Digital Companion to 'Archaeofauna at Isla Cilvituk, Campeche, Mexico: Residential Site Structure and Taphonomy in Postclassic Mesoamerica'
Content related to a chapter in 'The Archaeology of Mesoamerican Animals'
This content pertains to the chapter 'Archaeofauna at Isla Cilvituk, Campeche, Mexico: Residential Site Structure and Taphonomy in Postclassic Mesoamerica' in The Archaeology of Mesoamerican Animals (Christopher Götz and Kitty F. Emery, eds.), published by Lockwood Press. The Archaeology of Mesoamerican Animals is an edited volume that links many of its chapters to rich digital content published open access with Open Context. The authors have chosen to link their chapters to related online content (including primary data, maps, and additional images) in order to provide additional research resources in their subject area. The Archaeology of Mesoamerican Animals is available for purchase from ISD.
Taphonomy, preservation, representativeness, and comparability of fauna samples are among the most difficult problems facing zooarchaeologists in Mesoamerica. In this paper we explore how taphonomy and archaeological sampling design have influenced our interpretations of Maya household ecology and residential site structure by analyzing the archaeofauna assemblage from Isla Cilvituk, Campeche, Mexico. We argue that models of Maya household ecology and domestic space should be expanded to include human relations with animal communities. Our results indicate that Isla Cilvituk’s inhabitants pursued a diversified subsistence strategy in which lacustrine resources played a vital role. We also evaluate how taphonomic processes vary on animal bones that are discarded across different residential spaces. Moreover, because discard of skeletal tissues is organized according to its hindrance potential, fauna remains do not move from systemic to archaeological contexts across residential spaces in the same ways that inorganic remains do. Sampling designs that neglect excavation of nonstructural contexts may be missing significant dimensions of zooarchaeological variability.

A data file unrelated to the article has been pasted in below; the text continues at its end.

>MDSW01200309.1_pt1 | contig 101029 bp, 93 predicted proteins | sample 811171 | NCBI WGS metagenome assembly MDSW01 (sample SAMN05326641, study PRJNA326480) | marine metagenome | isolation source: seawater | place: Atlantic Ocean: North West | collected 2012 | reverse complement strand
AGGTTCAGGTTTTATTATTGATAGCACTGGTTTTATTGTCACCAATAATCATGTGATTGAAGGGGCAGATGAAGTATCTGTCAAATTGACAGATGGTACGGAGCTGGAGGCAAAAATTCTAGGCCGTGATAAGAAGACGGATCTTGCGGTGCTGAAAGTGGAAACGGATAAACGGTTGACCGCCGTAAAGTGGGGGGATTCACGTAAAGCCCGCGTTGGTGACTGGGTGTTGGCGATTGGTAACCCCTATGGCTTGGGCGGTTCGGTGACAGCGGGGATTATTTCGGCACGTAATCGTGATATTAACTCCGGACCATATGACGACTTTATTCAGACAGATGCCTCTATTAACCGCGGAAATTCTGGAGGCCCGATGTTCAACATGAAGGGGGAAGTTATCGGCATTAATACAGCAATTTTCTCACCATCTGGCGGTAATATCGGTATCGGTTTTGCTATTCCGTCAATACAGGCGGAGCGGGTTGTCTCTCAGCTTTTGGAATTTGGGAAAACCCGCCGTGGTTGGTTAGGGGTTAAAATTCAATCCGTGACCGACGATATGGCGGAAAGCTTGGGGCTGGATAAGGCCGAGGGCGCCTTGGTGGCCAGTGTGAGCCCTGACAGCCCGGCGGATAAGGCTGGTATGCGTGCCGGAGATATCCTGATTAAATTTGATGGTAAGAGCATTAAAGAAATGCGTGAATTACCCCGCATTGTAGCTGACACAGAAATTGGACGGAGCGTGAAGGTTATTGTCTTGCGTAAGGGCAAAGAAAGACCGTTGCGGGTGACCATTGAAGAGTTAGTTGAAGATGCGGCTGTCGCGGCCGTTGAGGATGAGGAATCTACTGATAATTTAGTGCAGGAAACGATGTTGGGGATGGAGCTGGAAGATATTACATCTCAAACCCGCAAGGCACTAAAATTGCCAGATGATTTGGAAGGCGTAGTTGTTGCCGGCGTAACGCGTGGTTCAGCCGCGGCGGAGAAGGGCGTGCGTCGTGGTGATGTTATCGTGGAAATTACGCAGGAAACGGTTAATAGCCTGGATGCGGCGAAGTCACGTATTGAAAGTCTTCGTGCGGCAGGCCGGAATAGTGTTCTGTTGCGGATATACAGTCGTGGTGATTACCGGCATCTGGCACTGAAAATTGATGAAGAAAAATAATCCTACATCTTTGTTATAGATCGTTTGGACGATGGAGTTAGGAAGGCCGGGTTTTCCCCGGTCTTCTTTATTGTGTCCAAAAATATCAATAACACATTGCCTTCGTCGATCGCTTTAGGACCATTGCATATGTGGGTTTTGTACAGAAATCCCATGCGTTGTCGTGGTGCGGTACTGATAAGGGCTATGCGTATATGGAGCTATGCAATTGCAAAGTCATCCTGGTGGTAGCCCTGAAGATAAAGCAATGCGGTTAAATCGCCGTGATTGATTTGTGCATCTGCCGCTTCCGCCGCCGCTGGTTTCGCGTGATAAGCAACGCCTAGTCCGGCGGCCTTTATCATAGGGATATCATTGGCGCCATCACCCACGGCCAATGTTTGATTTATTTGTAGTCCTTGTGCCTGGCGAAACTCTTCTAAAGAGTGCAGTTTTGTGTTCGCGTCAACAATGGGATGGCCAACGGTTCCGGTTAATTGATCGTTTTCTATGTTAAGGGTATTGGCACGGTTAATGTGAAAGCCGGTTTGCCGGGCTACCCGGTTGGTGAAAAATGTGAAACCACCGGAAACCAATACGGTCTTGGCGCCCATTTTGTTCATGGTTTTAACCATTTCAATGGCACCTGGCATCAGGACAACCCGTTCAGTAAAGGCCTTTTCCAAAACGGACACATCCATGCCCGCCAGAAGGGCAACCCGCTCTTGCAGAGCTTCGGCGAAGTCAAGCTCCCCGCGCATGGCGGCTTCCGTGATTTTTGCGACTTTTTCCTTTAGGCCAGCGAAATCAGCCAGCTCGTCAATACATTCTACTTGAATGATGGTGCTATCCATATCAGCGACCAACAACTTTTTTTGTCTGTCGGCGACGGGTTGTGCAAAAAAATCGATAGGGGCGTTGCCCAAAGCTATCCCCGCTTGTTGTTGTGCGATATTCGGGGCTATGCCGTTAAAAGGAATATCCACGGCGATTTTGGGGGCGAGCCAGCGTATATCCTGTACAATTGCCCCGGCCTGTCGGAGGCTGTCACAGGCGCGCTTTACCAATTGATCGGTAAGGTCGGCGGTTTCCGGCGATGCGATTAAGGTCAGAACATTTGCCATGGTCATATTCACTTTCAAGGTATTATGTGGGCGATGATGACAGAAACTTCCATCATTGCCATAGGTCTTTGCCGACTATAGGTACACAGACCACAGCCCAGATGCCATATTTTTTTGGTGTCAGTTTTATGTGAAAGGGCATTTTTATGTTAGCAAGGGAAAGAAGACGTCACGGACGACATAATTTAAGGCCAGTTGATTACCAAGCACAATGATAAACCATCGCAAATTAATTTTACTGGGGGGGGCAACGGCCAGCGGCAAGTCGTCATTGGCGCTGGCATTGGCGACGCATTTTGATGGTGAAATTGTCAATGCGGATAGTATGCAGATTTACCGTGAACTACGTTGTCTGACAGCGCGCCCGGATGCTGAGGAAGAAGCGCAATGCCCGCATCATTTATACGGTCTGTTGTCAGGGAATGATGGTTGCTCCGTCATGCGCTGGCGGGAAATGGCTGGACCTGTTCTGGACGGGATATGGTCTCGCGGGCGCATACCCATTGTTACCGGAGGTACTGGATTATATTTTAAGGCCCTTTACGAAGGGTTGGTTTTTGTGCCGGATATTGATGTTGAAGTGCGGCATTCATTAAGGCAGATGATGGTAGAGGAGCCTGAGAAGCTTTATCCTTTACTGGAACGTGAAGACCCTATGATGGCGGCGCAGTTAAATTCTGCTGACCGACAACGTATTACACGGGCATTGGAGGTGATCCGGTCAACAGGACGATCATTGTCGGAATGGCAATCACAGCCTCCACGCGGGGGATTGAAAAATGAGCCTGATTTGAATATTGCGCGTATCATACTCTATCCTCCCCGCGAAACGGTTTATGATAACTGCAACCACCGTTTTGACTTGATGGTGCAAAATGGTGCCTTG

The digital resources included herein present the larger environmental and cultural context of the zooarchaeological analysis at Isla Cilvituk. Archaeological investigations were conducted from 1994-1996. The pages describe the aims and goals of the research, site location information, survey and excavation methodologies, project personnel, sponsors, and a list of publications and reports. We also include the 2006 final technical report presented to the Consejo de Arqueología, Instituto Nacional de Antropología e Historia, for readers who may be curious about other aspects of the archaeological research.
Alexander, Rani T., Department of Anthropology, New Mexico State University, MSC 3BV/Box 30001, Las Cruces, NM 88003 USA, firstname.lastname@example.org
Arata, Sean, 5547 Nike Dr., Columbus OH 43026 USA, email@example.com
Hunter, John A., AMEC Environment and Infrastructure Inc, 2456 Fortune Drive, Suite 100, Lexington, KY 40509 USA, john.a.Hunter@amec.com
Martínez Cervantes, Ruth, Department of Anthropology, University of Colorado at Boulder, 1350 Pleasant St., Hale Science 350;Campus Box 233 UCB, Boulder CO 80309-0233, USA, firstname.lastname@example.org.
Scudder, Kristen, , 2819 Foster Lane #F240 Austin, Texas 78757 USA, email@example.com
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